TCC introduces class of 20 for scholarship

Published 10:05 pm Tuesday, June 25, 2019

Tidewater Community College’s third class of STEM Promise Program scholars aspire to be engineers, cyber security specialists, entrepreneurs and software developers.

The college introduced its new class of 20 scholarship recipients on May 19 in a ceremony at the Virginia Beach Campus. Doug Wilson, chief executive officer of Elizabeth River Crossings, presented a check for $60,000 of continued support for the program. That brings ERC’s total investment in the STEM Promise Program to $180,000 over three years.

“We are honored to be a part of this excellent and important program,” Wilson said. “We know firsthand the impact that STEM education has on the transportation industry, and how the demand for employees with STEM backgrounds continues to rise. For TCC to sponsor this homegrown source of talent for Hampton Roads speaks volumes for their commitment and vision. We’re proud to do our part by supporting these deserving students who are going to accomplish amazing things here at TCC and beyond.”

Email newsletter signup

The recipients will pursue science, technology, engineering and mathematics-related disciplines at TCC and receive two years of free tuition and fees under the Women’s Center STEM Promise Program.

“We appreciate the continued generosity of ERC to help fund this program,” said Jeanne Natali, director of the Intercultural Learning and the Women’s Center at TCC. “The STEM Promise scholars are the embodiment of TCC’s commitment to diversity and inclusion by identifying underrepresented students and supporting them as they prepare to enter the workforce in the STEM disciplines.”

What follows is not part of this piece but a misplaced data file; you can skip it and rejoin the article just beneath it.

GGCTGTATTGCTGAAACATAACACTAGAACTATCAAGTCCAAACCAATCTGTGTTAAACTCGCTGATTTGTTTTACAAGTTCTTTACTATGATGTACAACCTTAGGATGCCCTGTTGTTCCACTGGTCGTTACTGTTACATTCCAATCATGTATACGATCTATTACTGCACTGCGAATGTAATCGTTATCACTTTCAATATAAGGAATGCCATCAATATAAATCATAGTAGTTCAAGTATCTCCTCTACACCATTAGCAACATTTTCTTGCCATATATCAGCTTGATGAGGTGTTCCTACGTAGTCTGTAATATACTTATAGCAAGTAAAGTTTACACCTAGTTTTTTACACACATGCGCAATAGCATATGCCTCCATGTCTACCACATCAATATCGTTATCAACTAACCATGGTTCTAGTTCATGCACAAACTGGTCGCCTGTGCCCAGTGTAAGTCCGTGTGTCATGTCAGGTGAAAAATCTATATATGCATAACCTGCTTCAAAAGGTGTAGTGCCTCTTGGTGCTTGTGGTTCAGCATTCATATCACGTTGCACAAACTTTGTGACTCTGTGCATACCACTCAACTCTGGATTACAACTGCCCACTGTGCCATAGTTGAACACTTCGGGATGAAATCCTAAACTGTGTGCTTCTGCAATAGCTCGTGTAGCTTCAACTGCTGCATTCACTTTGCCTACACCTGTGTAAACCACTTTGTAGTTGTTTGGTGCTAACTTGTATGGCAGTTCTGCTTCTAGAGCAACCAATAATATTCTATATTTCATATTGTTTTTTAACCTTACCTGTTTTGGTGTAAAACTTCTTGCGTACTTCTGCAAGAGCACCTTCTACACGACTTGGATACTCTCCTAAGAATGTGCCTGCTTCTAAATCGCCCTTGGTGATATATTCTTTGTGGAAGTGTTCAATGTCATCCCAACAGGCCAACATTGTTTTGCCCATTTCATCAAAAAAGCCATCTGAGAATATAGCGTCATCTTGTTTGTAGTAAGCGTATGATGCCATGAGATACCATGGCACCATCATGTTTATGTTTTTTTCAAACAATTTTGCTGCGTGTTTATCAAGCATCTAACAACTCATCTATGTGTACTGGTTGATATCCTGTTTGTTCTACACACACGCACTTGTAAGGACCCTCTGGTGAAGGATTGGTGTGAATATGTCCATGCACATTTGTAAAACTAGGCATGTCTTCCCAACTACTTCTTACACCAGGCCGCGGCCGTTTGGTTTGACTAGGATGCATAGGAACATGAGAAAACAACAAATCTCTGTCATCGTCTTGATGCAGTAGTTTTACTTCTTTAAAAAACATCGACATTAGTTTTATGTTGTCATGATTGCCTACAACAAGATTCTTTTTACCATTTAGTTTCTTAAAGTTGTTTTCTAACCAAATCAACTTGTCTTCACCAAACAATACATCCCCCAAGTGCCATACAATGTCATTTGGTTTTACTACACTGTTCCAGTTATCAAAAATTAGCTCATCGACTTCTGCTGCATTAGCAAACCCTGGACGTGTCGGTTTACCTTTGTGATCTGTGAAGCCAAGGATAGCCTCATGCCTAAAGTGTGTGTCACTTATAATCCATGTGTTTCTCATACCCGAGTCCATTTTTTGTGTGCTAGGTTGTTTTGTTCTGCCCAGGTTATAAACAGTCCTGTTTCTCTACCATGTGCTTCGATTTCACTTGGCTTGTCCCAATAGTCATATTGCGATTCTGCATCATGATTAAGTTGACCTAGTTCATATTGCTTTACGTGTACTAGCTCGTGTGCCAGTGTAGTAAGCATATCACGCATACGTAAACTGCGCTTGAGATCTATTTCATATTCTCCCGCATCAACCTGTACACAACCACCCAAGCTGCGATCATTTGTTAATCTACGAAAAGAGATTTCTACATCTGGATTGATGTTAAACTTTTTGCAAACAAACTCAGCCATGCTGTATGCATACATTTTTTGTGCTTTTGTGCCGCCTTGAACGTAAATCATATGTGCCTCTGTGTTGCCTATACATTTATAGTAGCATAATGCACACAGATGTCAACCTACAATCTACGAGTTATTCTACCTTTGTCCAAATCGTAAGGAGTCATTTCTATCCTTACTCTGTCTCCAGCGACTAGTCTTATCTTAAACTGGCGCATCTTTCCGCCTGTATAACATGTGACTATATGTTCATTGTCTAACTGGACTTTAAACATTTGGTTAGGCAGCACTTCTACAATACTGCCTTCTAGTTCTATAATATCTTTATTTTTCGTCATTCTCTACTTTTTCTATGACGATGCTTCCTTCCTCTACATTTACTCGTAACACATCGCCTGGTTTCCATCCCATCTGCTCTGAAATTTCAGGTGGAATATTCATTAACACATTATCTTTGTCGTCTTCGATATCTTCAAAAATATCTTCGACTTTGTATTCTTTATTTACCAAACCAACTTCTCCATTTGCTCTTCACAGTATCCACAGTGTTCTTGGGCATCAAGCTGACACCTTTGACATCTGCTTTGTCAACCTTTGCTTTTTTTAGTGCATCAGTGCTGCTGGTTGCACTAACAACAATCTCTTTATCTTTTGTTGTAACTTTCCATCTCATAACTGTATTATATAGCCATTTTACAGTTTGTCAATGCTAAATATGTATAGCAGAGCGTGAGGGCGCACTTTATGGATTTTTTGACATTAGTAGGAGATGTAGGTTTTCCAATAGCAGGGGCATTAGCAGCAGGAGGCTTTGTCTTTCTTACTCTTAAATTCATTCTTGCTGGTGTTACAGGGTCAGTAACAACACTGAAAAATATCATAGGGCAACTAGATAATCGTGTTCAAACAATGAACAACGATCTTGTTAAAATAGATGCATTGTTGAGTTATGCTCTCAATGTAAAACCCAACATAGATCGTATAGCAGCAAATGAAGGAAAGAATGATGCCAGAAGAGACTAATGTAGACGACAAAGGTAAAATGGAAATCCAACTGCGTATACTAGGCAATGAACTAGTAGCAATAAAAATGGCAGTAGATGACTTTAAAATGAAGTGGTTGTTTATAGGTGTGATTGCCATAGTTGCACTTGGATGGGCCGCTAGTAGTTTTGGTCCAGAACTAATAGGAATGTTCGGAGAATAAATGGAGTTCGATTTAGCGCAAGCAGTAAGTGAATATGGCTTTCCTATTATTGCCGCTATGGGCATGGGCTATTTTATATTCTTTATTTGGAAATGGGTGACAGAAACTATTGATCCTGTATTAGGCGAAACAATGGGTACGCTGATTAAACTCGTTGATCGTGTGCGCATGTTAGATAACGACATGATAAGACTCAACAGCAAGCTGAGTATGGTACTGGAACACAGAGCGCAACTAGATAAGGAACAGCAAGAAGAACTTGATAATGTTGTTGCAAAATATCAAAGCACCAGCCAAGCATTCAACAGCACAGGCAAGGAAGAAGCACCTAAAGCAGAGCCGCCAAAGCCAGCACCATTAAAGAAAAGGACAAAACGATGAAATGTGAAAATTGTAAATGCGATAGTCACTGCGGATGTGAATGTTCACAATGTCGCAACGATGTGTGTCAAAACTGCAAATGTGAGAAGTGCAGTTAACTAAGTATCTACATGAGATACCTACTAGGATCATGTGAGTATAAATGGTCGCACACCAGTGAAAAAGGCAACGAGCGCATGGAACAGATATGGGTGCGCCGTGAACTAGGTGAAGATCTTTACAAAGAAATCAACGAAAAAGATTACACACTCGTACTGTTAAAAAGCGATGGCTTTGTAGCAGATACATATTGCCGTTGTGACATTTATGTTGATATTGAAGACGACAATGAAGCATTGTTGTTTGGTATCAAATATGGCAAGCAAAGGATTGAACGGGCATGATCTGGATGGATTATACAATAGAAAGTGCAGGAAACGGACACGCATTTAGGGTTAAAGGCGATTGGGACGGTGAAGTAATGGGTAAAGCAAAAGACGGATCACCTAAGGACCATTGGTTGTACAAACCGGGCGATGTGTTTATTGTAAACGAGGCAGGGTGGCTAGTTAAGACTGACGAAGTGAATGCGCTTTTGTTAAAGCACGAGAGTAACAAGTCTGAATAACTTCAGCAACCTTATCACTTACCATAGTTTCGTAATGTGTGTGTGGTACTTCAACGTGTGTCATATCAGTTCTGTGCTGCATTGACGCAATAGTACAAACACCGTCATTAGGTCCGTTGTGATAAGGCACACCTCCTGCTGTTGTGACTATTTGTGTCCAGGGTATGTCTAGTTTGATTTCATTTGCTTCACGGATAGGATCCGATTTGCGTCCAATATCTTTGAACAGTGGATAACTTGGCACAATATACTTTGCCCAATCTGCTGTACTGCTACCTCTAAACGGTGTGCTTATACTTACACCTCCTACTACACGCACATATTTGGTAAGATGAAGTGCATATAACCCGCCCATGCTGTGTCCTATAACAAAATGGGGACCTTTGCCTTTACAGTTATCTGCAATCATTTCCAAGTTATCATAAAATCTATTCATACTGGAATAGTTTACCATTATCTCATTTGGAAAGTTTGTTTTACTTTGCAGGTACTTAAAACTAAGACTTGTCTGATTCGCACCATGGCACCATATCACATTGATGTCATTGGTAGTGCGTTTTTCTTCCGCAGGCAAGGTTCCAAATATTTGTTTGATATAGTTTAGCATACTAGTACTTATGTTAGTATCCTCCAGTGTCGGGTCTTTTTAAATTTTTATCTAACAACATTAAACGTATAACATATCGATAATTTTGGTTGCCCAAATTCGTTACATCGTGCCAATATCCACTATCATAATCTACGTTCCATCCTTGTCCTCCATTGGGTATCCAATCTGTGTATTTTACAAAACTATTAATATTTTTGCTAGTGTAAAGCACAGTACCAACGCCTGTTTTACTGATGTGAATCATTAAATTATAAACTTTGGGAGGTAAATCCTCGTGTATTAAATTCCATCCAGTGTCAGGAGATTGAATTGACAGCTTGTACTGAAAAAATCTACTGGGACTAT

The newest class, with members from all over Hampton Roads, was selected from a competitive pool of more than 100 applicants. Recipient Whitney Bivins recently completed a civil engineering internship in Germany. Sophia Delos Santos is a first-generation immigrant from the Philippines who graduated high school at age 15. Kyla Stewart was the first freshman to be admitted to an introductory engineering class at Tallwood High School. TCC alumna Kellie Burchfield, a senior engineering technician for the city of Suffolk, is returning to college to pursue her own engineering degree.

The Women’s Center at TCC started the scholarship three years ago to boost the number of degrees in the STEM fields and to create a larger, more diverse STEM pipeline in Hampton Roads. Women and minorities are encouraged to apply for the scholarship, which is open to all.

Applicants must meet requirements that include a high school GPA of 3.5 or higher, eligibility for in-state tuition and immediate placement into College Composition and College Algebra. Recipients must be willing to enroll as full-time students in the following associate degree programs: engineering, computer science, civil engineering technology, electronics technology, information systems technology or mechanical engineering technology.

STEM scholars benefit from smaller class sizes and specialized support, including mentoring from the Women’s Center. Earlier this month, five graduates from the inaugural cohort of 10 students graduated with associate degrees. Four will transfer to Old Dominion University, and the other is bound for Virginia Tech. Another from that class will graduate this summer and transfer to ODU’s honors college.